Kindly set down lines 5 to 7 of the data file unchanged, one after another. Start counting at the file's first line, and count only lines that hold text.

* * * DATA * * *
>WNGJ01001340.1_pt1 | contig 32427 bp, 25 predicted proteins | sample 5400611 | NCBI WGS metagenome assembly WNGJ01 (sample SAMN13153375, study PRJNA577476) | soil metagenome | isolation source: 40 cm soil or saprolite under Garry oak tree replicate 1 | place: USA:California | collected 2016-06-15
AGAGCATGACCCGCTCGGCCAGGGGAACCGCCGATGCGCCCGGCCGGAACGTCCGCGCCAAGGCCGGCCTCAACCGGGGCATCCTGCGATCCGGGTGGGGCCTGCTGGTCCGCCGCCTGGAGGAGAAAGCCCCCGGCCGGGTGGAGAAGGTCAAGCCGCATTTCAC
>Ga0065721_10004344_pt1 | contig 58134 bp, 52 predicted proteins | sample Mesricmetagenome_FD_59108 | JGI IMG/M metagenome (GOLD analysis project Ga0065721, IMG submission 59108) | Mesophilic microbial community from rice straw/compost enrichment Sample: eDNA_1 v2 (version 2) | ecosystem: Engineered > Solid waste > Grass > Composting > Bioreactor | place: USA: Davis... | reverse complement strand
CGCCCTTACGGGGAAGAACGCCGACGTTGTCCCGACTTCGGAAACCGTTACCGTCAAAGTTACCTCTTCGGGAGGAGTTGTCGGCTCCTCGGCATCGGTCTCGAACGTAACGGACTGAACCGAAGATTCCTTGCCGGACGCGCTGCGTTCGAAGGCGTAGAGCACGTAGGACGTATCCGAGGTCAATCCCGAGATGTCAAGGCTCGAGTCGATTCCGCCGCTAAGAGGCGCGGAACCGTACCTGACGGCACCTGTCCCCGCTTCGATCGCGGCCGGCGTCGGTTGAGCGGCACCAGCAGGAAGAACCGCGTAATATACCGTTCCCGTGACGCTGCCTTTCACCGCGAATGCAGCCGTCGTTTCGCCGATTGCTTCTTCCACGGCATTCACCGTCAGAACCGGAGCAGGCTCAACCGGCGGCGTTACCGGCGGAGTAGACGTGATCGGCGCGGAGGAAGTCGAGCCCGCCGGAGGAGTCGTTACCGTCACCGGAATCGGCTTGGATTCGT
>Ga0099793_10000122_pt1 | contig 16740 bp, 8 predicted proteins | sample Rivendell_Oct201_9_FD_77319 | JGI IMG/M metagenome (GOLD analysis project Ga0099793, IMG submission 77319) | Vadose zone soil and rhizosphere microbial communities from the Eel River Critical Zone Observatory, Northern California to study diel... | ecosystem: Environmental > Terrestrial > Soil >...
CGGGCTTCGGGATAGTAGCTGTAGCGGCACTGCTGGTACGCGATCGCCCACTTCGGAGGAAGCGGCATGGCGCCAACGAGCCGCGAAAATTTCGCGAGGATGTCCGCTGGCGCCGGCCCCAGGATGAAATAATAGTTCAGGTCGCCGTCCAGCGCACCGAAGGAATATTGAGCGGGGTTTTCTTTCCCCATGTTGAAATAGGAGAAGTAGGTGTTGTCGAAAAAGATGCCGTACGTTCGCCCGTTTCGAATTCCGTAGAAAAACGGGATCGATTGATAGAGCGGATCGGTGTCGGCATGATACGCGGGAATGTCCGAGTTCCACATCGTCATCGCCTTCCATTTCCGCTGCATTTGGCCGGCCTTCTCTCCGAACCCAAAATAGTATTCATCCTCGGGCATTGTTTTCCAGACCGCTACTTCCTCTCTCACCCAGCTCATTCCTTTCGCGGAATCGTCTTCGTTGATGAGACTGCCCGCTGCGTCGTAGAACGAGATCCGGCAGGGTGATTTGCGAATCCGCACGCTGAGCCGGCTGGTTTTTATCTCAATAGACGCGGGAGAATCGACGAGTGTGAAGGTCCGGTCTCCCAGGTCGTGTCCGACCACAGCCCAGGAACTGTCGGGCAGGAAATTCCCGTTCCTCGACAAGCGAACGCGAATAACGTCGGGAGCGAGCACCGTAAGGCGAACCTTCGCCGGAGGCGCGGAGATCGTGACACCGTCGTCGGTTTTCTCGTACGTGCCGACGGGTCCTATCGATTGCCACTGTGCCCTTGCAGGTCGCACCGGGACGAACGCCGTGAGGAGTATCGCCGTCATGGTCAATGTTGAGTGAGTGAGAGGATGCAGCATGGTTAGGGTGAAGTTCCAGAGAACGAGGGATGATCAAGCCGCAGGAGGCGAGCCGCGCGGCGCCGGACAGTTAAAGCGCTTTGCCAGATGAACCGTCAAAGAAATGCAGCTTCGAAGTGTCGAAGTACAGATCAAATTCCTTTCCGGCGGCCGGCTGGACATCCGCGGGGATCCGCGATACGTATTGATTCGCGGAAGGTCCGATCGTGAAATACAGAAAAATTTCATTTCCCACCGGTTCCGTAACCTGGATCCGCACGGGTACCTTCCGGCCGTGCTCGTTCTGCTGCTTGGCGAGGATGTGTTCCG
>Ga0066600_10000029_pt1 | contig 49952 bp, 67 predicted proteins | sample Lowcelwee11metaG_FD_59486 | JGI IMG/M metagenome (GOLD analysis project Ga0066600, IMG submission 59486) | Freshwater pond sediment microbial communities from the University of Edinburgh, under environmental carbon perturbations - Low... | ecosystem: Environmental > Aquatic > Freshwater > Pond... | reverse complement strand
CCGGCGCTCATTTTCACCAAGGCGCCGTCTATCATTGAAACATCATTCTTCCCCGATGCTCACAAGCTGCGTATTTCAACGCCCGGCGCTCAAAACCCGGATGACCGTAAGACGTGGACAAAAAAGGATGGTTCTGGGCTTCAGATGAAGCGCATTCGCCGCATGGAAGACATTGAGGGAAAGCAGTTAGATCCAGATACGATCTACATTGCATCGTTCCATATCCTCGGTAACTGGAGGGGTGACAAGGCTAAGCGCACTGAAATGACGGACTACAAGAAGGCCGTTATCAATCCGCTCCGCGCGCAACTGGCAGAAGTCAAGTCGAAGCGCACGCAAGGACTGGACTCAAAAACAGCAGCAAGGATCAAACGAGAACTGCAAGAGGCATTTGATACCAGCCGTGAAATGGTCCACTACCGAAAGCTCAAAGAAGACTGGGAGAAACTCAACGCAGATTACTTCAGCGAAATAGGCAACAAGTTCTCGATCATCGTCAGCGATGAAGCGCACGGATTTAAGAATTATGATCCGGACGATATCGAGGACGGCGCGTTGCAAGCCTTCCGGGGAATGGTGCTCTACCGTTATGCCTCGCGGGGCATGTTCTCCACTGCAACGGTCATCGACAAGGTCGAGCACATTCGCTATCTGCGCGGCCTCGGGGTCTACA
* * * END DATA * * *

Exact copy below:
>Ga0099793_10000122_pt1 | contig 16740 bp, 8 predicted proteins | sample Rivendell_Oct201_9_FD_77319 | JGI IMG/M metagenome (GOLD analysis project Ga0099793, IMG submission 77319) | Vadose zone soil and rhizosphere microbial communities from the Eel River Critical Zone Observatory, Northern California to study diel... | ecosystem: Environmental > Terrestrial > Soil >...
CGGGCTTCGGGATAGTAGCTGTAGCGGCACTGCTGGTACGCGATCGCCCACTTCGGAGGAAGCGGCATGGCGCCAACGAGCCGCGAAAATTTCGCGAGGATGTCCGCTGGCGCCGGCCCCAGGATGAAATAATAGTTCAGGTCGCCGTCCAGCGCACCGAAGGAATATTGAGCGGGGTTTTCTTTCCCCATGTTGAAATAGGAGAAGTAGGTGTTGTCGAAAAAGATGCCGTACGTTCGCCCGTTTCGAATTCCGTAGAAAAACGGGATCGATTGATAGAGCGGATCGGTGTCGGCATGATACGCGGGAATGTCCGAGTTCCACATCGTCATCGCCTTCCATTTCCGCTGCATTTGGCCGGCCTTCTCTCCGAACCCAAAATAGTATTCATCCTCGGGCATTGTTTTCCAGACCGCTACTTCCTCTCTCACCCAGCTCATTCCTTTCGCGGAATCGTCTTCGTTGATGAGACTGCCCGCTGCGTCGTAGAACGAGATCCGGCAGGGTGATTTGCGAATCCGCACGCTGAGCCGGCTGGTTTTTATCTCAATAGACGCGGGAGAATCGACGAGTGTGAAGGTCCGGTCTCCCAGGTCGTGTCCGACCACAGCCCAGGAACTGTCGGGCAGGAAATTCCCGTTCCTCGACAAGCGAACGCGAATAACGTCGGGAGCGAGCACCGTAAGGCGAACCTTCGCCGGAGGCGCGGAGATCGTGACACCGTCGTCGGTTTTCTCGTACGTGCCGACGGGTCCTATCGATTGCCACTGTGCCCTTGCAGGTCGCACCGGGACGAACGCCGTGAGGAGTATCGCCGTCATGGTCAATGTTGAGTGAGTGAGAGGATGCAGCATGGTTAGGGTGAAGTTCCAGAGAACGAGGGATGATCAAGCCGCAGGAGGCGAGCCGCGCGGCGCCGGACAGTTAAAGCGCTTTGCCAGATGAACCGTCAAAGAAATGCAGCTTCGAAGTGTCGAAGTACAGATCAAATTCCTTTCCGGCGGCCGGCTGGACATCCGCGGGGATCCGCGATACGTATTGATTCGCGGAAGGTCCGATCGTGAAATACAGAAAAATTTCATTTCCCACCGGTTCCGTAACCTGGATCCGCACGGGTACCTTCCGGCCGTGCTCGTTCTGCTGCTTGGCGAGGATGTGTTCCG
>Ga0066600_10000029_pt1 | contig 49952 bp, 67 predicted proteins | sample Lowcelwee11metaG_FD_59486 | JGI IMG/M metagenome (GOLD analysis project Ga0066600, IMG submission 59486) | Freshwater pond sediment microbial communities from the University of Edinburgh, under environmental carbon perturbations - Low... | ecosystem: Environmental > Aquatic > Freshwater > Pond... | reverse complement strand